In keeping with our “nominal” economics (and prepping!) bent, we begin today with a look at some well-aged import price data from BLS.
Prices for U.S. imports advanced 0.6 percent in February, the U.S. Bureau of Labor Statistics reported today, after ticking up 0.1 percent in January and falling 1.4 percent in December. The February increase was led by higher fuel prices. U.S. export prices rose 0.6 percent in February following decreases of 0.5 percent and 0.7 percent the previous 2 months.
U.S. import prices increased 0.6 percent in February, the largest monthly rise since a 0.9-percent advance in May. Despite the February increase, import prices declined 1.3 percent from February 2018 to February 2019. Both fuel and nonfuel prices contributed to the 12-month decrease.
U.S. export prices rose 0.6 percent in February following a 0.5-percent decline in January and a 0.7-percent drop in December. Higher prices for both agricultural and nonagricultural commodities contributed to the February increase. The price index for U.S. exports advanced 0.3 percent over the past 12 months driven by higher nonagricultural prices.
Meantime, it’s looking to us like the China trade deal may be in trouble as Donald Trump says he’s in no hurry to get ‘er done…
The problem with all economic data nowadays is that government hasn’t yet fully-recovered from GovDown and yet (magically!) markets haven’t done much. With a few exceptions, like Boeing where the lawyers are circling the grounding of the 727 Max series pending definitive results.
After the data, futures pulled back to even to just a bit positive. Empire State Manufacturing from the NY Fed tomorrow along with the Federal Reserve’s capacity and utilization report 45-minutes into tomorrow’s session.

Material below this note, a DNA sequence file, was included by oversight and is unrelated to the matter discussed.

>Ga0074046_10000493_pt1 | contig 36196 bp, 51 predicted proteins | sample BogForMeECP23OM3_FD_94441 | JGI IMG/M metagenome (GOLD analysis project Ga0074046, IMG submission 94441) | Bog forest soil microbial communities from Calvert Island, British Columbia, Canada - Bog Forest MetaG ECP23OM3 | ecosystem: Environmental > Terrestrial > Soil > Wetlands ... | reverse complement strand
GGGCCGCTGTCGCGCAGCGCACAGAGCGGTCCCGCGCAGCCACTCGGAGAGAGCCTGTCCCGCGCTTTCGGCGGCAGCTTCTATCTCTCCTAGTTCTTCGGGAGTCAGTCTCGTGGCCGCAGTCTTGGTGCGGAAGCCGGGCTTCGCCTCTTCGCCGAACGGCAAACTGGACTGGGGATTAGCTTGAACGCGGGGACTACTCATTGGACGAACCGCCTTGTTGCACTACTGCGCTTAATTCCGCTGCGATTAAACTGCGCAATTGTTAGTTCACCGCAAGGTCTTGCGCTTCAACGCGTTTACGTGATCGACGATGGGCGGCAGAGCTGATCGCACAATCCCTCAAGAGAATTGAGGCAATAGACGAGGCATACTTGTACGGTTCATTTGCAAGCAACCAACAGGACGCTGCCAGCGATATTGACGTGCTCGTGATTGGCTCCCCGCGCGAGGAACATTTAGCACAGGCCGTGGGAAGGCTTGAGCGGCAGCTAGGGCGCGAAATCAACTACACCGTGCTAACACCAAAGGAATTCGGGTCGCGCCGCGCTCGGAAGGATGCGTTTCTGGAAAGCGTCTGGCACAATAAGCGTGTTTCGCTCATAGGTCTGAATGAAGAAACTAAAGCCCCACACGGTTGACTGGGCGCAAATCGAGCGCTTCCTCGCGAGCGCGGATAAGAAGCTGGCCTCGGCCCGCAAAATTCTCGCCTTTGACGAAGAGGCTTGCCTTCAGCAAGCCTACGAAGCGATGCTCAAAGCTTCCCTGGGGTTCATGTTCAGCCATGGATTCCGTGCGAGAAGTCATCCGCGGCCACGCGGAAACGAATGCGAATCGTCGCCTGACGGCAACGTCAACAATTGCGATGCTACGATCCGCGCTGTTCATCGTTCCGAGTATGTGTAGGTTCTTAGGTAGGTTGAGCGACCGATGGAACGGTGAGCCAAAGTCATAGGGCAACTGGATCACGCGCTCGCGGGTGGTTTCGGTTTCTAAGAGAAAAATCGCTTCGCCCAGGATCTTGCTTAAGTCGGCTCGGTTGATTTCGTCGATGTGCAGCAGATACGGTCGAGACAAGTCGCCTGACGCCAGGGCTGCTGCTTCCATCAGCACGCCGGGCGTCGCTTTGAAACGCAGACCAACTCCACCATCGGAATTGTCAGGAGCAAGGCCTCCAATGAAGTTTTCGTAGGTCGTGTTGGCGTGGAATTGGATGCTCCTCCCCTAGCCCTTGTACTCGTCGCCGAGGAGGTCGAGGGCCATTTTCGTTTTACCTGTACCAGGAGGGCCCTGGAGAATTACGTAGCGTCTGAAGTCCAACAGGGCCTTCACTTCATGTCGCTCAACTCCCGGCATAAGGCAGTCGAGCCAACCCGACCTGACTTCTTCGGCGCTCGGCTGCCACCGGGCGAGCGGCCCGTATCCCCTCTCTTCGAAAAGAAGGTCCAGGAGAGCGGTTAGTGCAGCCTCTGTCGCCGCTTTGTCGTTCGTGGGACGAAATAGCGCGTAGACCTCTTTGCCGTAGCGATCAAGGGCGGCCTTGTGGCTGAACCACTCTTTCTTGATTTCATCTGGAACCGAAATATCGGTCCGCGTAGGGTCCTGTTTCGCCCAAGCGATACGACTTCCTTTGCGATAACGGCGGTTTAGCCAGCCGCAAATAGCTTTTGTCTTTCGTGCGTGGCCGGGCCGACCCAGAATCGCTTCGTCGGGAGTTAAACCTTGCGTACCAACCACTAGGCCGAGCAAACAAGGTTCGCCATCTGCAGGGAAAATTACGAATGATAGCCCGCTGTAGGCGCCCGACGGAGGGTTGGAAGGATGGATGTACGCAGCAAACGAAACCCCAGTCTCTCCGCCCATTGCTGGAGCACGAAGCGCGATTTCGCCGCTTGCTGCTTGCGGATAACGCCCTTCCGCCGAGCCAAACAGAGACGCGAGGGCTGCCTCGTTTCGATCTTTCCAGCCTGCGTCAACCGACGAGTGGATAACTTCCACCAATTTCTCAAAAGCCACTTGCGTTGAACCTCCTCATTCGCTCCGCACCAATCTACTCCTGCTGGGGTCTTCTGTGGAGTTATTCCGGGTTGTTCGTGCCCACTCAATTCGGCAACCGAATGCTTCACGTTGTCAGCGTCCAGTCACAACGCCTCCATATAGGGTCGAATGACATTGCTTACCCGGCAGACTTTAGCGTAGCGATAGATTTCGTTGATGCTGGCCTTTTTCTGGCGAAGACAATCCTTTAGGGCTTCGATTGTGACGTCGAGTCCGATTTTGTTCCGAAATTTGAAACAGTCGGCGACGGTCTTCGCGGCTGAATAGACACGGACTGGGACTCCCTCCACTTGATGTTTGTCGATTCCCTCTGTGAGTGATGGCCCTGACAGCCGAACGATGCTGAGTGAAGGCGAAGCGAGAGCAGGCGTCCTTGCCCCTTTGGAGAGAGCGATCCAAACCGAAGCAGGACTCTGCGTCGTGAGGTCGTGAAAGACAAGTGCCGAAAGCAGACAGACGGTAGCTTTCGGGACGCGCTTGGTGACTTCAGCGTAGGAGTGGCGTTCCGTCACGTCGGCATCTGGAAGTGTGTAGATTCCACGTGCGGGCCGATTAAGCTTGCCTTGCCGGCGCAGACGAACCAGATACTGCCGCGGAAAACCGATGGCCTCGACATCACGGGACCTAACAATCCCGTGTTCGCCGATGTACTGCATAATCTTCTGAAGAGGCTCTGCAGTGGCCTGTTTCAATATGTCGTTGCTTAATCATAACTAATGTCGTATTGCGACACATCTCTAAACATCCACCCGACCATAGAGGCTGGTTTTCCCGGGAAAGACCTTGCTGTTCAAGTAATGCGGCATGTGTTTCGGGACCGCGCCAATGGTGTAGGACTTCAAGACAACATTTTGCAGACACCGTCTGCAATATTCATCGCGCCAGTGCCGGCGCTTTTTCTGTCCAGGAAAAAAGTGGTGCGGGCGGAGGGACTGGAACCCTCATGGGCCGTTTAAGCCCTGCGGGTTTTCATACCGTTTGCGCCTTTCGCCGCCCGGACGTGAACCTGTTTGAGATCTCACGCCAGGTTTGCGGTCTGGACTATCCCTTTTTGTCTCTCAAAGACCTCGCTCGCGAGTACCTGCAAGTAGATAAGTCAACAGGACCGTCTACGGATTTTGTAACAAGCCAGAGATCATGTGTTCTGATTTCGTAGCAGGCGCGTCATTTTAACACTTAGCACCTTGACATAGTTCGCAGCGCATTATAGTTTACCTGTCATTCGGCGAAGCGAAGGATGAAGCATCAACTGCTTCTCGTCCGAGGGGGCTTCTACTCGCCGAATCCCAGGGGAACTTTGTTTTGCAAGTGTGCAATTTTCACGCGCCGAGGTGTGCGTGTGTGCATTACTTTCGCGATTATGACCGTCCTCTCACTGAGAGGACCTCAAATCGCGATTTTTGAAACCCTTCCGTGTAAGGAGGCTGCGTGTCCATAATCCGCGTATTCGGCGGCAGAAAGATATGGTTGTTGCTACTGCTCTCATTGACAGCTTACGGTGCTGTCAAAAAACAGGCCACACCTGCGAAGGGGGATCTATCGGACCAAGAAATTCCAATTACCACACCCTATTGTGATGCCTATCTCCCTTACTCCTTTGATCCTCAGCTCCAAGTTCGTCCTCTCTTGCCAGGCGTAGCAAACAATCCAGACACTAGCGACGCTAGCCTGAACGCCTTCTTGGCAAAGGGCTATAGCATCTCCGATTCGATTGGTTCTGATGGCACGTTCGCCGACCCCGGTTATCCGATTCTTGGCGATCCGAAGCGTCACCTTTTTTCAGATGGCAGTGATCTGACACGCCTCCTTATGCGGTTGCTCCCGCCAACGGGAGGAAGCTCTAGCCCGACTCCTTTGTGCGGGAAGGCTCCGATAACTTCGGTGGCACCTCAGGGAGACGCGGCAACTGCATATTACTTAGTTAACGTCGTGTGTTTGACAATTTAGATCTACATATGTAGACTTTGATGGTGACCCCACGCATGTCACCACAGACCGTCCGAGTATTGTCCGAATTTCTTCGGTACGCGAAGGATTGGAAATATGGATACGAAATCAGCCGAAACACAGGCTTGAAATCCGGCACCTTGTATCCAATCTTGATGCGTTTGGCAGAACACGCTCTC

Max Grounding – In Depth
Forget the stories about travel disruptions. The reason question about the Max jets being grounded is why?
Talking to several of flying buddies this week, in addition to being a pilot myself, there’s a pretty obvious answer as to what may have happened. An event that’s not uncommon and it IS part of every US pilot’s recurrent training: A condition called “runaway autopilot.”
Since I’m a pilot and former airline VP, I think I can walk you through the obvious line of inquiry. Begin by imagining yourself having taken-off and your aircraft is in a 10-degrees nose-up pitch (or greater, depending on fuel and passenger load, temp outside and so forth).
As you’re taking off, the aircraft is at full-power. Then, at a certain altitude, typically a few thousand feet, the autopilot/flight director pitches the nose-forward (down) into what’s called “cruise climb” mode. The airspeed picks up.
In modern autopilots, linked in to an aircraft’s data bus (not something we had to worry about on our old Beechcraft), there is usually a “stall-prevent” sensor. It looks at the airspeed and – if it is dropping too fast (or in this case maybe airspeed was not coming up as it should at transition) – it will continue to push the nose-over (down attitude) so the weight of the plane and its momentum (now pointing down) begins to build.
As you probably figured, if the plane did NOT have such a “safety circuit” in the configuration of the flight computer/autopilot, it would be possible for the aircraft to “fly itself into a stall.”
When a stall occurs, the aircraft doesn’t have enough air flowing over the wing (smoothly) and the upper surface of the wing – where airflow is normally nice and laminar – begins to tumble. This tumbling begins at the trailing edge of the wing and then quickly moves forward, dumping lift along the way. The first sign of a stall is some light buffeting of the wings that increases as the stall develops and tumbling air (no longer flow) moves forward.
Another way to think of laminar flow is air flows smoothly over the wing just above a “boundary layer.” Once the airflow becomes “unstuck” from the boundary layer, there goes your lift. There are lots of tricks to keep the flow attached at lower speeds and it’s one of the reasons I LOVED our vortex generators on the old Beechcraft. By controlling laminar flow at specific points, the flow breakdown at the trailing edge can be delayed, and on some wings it’s on the order of a 5-7% improvement in low-speed (anti-stall) performance. But no free lunch: there’s a small cost to cruising efficiency where flows are much faster and those vortex generators can be a nuisance when de-icing….